Strip News

Here we go with some things I found provoking:

  • I asked and it was provided! Casey & Scotty animated. At long last. That’s great stuff for just taking an hour to put it together.
  • Courtesy of Comixtalk, we also know Marvelous Patric has a new comic titled Picture Imperfect.
  • It’s got a web-ma self rating notice, but there’s another webcomic review blog on Tally Road. It seems to have been borne out of a desire for more critique in webcomic reviews on the TWCL forums. There’s actually a thread reviewing webcomic review sites I’ll link directly to if/when the author updates it a bit more.
  • The Rampage Network has a caption contest this October. See the picture and create a funny caption.
  • If you are an artist that might be interested in working with a writer on a comic project, then the tricky thing is finding the writer. If you’re a writer, then finding a decent artist might be the problem. You could Google search but wouldn’t it be easier to know a forum where you could advertise specifically for a creative partner?
  • You probably know that ComicSpace is absorbing Webcomics Nation and related sites, right? Here’s the update on the progress so far from Josh (along with a link to Joey’s announcement which has a but more information.) I couldn’t get comics to post on Webcomics Nation, so I’m eager to see the new megasite they are working on.
  • Kleefeld has an interesting article on what extra features should be included in your comic’s printed book.
  • I perused the Problogger site and (apart from advice to talk meaningfully to your peers and readers) the only thing I found of use was this. Many comics/sites have trouble finding their audience and the trick is to CHOOSE who you’d like your readers to be. I used to ask myself who my audience was so I could go find them but I first had to choose who I was writing for. It’s that simple. Now I can apply that concept to the Frog Pond comic to help focus it.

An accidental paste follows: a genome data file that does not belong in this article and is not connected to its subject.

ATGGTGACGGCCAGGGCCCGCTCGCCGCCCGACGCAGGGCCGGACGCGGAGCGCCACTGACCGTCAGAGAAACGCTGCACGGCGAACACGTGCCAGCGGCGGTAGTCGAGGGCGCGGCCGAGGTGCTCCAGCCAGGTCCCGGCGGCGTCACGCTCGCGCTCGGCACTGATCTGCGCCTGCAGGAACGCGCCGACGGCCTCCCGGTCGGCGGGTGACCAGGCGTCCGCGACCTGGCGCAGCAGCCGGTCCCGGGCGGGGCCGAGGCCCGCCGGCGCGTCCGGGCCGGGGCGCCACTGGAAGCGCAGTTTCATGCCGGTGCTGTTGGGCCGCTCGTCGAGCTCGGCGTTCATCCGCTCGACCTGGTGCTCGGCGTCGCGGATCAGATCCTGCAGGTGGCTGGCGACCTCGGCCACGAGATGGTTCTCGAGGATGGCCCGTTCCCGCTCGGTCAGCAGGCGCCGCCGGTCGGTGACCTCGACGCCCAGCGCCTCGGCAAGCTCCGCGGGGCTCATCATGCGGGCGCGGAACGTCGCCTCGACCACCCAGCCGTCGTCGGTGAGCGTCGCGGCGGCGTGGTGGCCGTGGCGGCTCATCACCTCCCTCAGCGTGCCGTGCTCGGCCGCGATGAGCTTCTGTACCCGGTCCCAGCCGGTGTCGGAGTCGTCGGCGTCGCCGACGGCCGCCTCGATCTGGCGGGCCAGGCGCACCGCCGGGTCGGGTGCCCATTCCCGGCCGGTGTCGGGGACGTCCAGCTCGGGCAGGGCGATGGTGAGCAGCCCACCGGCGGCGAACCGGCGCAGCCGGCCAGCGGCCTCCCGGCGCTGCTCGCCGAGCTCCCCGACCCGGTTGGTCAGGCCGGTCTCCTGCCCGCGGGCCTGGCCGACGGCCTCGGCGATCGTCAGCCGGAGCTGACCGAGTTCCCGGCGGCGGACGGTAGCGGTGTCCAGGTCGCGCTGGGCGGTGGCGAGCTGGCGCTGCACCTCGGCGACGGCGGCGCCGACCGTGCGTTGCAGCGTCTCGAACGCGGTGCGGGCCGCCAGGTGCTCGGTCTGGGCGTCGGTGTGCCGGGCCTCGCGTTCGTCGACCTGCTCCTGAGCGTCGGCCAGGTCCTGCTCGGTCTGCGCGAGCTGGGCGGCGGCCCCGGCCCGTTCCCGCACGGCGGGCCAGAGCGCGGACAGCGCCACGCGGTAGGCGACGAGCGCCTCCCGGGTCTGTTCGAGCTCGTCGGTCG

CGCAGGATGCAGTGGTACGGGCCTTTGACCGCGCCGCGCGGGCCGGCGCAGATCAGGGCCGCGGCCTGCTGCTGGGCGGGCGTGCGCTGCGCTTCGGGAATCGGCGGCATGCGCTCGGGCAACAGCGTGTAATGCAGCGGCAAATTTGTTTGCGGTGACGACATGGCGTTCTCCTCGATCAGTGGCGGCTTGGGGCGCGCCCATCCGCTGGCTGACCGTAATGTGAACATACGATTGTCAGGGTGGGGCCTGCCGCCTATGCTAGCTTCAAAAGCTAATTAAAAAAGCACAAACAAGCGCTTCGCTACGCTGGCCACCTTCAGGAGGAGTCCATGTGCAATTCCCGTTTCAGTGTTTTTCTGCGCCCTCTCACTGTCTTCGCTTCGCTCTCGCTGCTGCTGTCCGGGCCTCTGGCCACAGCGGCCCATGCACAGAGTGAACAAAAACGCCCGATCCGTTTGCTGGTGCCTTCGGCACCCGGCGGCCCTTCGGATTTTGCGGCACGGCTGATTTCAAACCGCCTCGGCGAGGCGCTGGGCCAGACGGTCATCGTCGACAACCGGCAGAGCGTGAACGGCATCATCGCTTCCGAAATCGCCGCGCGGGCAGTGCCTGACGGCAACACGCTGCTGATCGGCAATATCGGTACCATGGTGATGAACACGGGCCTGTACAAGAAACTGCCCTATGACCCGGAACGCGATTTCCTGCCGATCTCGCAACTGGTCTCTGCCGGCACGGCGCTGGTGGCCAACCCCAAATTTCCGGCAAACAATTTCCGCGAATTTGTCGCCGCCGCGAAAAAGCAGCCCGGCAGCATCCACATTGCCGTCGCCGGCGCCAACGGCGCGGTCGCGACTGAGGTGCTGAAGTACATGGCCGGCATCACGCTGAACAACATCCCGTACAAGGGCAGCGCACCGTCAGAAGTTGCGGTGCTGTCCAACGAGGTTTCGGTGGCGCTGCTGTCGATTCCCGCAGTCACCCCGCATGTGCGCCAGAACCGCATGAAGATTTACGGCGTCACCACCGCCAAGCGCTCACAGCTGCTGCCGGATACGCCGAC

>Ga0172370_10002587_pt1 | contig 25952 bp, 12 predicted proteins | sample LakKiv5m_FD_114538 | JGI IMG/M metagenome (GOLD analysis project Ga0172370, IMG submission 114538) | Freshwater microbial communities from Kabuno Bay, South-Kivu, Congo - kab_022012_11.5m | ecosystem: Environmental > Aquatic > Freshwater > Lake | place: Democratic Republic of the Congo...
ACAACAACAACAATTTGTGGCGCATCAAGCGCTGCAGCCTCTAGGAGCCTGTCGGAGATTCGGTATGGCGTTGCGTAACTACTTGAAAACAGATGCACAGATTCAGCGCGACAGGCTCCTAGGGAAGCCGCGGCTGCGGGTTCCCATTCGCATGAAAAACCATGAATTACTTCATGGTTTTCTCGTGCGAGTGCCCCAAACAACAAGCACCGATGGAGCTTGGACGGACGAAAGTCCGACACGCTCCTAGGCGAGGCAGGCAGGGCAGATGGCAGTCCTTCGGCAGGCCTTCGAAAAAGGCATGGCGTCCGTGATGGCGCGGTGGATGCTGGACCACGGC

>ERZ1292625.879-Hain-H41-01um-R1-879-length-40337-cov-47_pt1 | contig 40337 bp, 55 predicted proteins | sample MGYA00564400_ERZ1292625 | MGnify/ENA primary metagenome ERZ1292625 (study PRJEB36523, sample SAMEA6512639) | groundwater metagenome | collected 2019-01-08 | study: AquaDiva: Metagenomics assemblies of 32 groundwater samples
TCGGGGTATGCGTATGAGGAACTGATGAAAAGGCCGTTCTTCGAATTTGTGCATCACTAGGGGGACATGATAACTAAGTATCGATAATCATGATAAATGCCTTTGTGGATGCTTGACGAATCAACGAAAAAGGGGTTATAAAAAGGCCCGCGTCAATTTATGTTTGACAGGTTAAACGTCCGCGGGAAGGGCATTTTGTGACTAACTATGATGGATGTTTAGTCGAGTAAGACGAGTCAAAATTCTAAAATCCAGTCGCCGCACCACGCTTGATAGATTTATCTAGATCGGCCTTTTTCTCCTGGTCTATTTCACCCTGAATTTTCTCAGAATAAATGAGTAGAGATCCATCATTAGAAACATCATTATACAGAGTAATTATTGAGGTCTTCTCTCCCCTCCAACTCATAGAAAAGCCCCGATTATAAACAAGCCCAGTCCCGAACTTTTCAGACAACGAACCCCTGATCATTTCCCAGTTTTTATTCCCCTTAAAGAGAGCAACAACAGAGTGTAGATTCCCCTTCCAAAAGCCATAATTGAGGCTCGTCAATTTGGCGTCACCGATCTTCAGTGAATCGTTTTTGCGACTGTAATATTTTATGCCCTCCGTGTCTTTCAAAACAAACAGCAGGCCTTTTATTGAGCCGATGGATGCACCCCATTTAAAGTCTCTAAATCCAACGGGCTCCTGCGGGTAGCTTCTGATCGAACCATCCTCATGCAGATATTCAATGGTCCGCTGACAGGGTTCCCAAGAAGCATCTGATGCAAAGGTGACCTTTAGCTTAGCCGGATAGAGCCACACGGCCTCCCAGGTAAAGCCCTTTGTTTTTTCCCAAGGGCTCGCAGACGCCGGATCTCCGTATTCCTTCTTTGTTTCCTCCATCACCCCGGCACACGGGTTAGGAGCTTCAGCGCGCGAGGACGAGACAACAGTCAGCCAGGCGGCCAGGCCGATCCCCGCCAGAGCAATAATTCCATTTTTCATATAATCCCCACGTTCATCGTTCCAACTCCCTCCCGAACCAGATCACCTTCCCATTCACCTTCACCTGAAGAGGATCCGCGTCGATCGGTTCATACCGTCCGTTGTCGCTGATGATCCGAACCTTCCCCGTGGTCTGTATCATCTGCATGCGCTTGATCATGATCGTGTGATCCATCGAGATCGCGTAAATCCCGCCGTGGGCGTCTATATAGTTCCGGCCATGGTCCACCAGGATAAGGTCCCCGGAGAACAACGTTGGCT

• Newsarama has a follow up post to Comic Reporter’s article about what changes should be made in the comic industry. All of it focuses on the comic book market, but here Newsarama and the comments focus on how comfort and mediocrity rewards certain creators while excluding others. These folks all describe it better than I can summarize easily, but I was transfixed on how most readers (especially internet users) like to skim read their desired comic. I think this is something that established comics have – readers know who Garfield or Batman is. There’s no “work” in reading their comics. New comics require that the reader get to know the setting, this character and what usually happens and then answer the question “Are you comfortable with this?” This is probably why some readers look to reviewers to distill the comic (movie/book/etc) down so they don’t have to do all the work. I’m still considering the consequences of this, should my speculation be at all accurate, but I welcome your ideas and discussion.
  • ComicMix has an article about the same sort of idea with supply and demand thrown in.
  • Just to confuse things further, I liked Floating Lightbulb’s examination and the discussion about the qualities of the most successful webcomics. You’ll have to read it to make sense of this (and I happen to use the word ‘hook’ instead of ‘distinctive’) but I think I’ve underestimated how important it is. I can’t think of the exception that breaks the rule.
  • Project Fanboy has a post on how to pace your comic. Following that bit of how-to, there was also mention of a new version of GIMP – for those of us that can’t justify using Photoshop or other pricey graphics software. Another good how-to resource is found at Skitzo…though I don’t know too much about numbers six through nine, so I can’t vouch for them.
  • This might be a good technique (with a little flair and a large amount of practice) to create a comic with. After a while, you could ‘scribble out’ a lot of interesting looking comics very quickly.
  • This isn’t comics but it’s cool, so I’m adding it here. I’m also adding this about Doctor Who merely out of my enjoyment of the old show.
  • Finally, we have new reviews up at Comic Fencing but if you want more comic related content, you can check out something else Skitzo found.

Okay, that’s a lot of theory and heavy stuff. Go out and enjoy your weekend.

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